'if the intestate's father is dead, but the intestate's mother is living and there are also brothers or sisters of the intestate living and there is no child living of any deceased brother or sister, the mother and each living brother or sister shall succeed to the property in equal shares.' Section 27 of the Act provides that

'for the purposes of succession, there is no distinction (a) between those who are related to a person deceased through his father and those who are related to him through his mother or (b) between those who are related to a person deceased by the full blood or those who are related to him by the half blood,'

It cannot be disputed that the plaintiff is the half-sister of Savarimuthu and would be entitled to succeed to the property of Savarimuthu in equal shares with the defendant, his mother.

4. The endeavour, therefore, of the Advocates for the mother, the first defendant, has been to contend that she is not the legitimate wife of Innasimuthu, and that her son, Savarimuthu, is a bastard, and that, therefore, the half-sister would not be entitled to a share, and that she, the mother, would become heir of the illegitimate son under Hindu law. There is no doubt that this aged mother attributes concubinage of herself and illegitimacy to her son owing to her greed and desire to grab the entire estate of the deceased Savarimuthu.

5. But unfortunately though the law according to the immortal language of Mr. Bumble is an ass, it is not so asinine as all that. In this case Savarimuthu was admittedly not a bastard nor was he nullius Filias in the eye of Hindu law which admittedly governed him at the time he was horn and at the time he succeeded to the estate of his father, Innasimuthu. Before the introduction of the Indian Succession Act, Savarimuthu and the plaintiff were legitimately related and were not in the eye of the law filliae nullius.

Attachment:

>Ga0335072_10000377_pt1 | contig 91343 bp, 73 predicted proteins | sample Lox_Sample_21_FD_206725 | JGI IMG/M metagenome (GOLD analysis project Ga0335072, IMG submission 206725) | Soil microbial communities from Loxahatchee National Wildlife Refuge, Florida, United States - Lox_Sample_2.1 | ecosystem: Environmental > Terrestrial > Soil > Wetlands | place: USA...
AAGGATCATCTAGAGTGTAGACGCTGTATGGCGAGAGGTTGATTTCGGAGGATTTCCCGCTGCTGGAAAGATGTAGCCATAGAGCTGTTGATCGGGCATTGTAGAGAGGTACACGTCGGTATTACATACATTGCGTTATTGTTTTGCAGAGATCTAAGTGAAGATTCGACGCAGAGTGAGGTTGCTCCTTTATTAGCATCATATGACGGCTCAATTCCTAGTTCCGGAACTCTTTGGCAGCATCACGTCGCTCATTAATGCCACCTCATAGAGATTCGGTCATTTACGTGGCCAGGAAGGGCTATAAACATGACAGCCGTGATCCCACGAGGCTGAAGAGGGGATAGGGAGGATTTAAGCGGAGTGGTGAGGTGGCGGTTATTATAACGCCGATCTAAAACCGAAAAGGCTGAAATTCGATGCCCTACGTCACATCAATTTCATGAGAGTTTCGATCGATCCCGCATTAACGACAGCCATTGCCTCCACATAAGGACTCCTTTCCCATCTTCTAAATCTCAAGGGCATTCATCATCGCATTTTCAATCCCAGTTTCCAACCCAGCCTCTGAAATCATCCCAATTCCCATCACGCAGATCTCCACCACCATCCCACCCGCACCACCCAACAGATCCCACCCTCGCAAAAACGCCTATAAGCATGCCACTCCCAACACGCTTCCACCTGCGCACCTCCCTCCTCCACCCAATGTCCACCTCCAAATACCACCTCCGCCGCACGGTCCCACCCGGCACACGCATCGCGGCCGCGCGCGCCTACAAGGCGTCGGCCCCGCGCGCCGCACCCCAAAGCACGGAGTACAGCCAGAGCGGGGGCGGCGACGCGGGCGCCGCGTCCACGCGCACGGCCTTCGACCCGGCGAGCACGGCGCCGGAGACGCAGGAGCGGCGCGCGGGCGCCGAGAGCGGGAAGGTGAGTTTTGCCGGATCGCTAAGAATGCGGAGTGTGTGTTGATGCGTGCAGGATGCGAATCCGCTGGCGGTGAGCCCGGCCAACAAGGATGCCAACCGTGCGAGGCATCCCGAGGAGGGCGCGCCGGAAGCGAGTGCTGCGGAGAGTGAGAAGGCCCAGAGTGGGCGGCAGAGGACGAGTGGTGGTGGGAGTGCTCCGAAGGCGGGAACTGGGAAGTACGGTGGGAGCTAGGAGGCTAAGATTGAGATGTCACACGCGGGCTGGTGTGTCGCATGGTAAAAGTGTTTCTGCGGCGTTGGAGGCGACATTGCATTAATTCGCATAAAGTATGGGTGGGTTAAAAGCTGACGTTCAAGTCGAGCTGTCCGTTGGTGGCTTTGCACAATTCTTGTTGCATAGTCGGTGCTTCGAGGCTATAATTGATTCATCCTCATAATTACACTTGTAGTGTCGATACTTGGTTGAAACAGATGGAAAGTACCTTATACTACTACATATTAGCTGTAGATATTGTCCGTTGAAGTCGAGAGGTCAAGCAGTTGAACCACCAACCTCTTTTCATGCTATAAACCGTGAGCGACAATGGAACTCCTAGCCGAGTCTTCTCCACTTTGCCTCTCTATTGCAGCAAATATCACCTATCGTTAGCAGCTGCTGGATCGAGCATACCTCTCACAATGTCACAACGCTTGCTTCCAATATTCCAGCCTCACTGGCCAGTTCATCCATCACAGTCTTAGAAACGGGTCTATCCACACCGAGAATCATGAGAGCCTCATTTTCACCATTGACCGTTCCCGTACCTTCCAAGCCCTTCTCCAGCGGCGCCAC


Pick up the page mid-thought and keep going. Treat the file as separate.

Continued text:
The fact that Pudukottai estate by a truth of history came to be part of Indian Republic and the Indian Succession Act became applicable to the Indian Christians residing in Pudukottai territory would not retrospectively bastardise Savarimuthu, as pointed out by the learned Subordinate Judge, and transform a relationship, which was egitimate at the time it came into being, into an illegitimate one. The State in its solitude for its subject has been known to enact laws by legitimising illegitimate marriage, e.g., self-respect marriages to prevent the stigma of illegitimacy being attached to the offspring of these unions; but not the reverse.

Where parties have acquired a certain status on foot of a relationship which has been sanctified by the existing law, it cannot be nullified, nor in any manner impaired, by the coming into force of an Act which withholds such a status from persons similarly related. There are no words in the Indian Succession Act which limit the relation contemplated therein to relations which are legitimate according to Christian law. The relations contemplated in that Act are those which are recognised by the law, that law being in this case the Hindu law, which governed the parties at the time the relationship came into being.

6. Therefore, the attempt of the appellant to bastardise retrospectively this Savarimuthu must fail and the plaintiff must be held to be half-sister of the deceased Savarimuthu.

7. On this it follows that in that capacity this plaintiff has succeeded to his estate along with the first defendant in equal shares under Section 43 of the Indian Succession Act.

8. The conclusion of the lower appellatecourt is unsustainable and this second appeal hasgot to be and is hereby dismissed, but in the circumstances, without costs. No leave.


Save Judgments// Add Notes // Store Search Result sets // Organizer Client Files //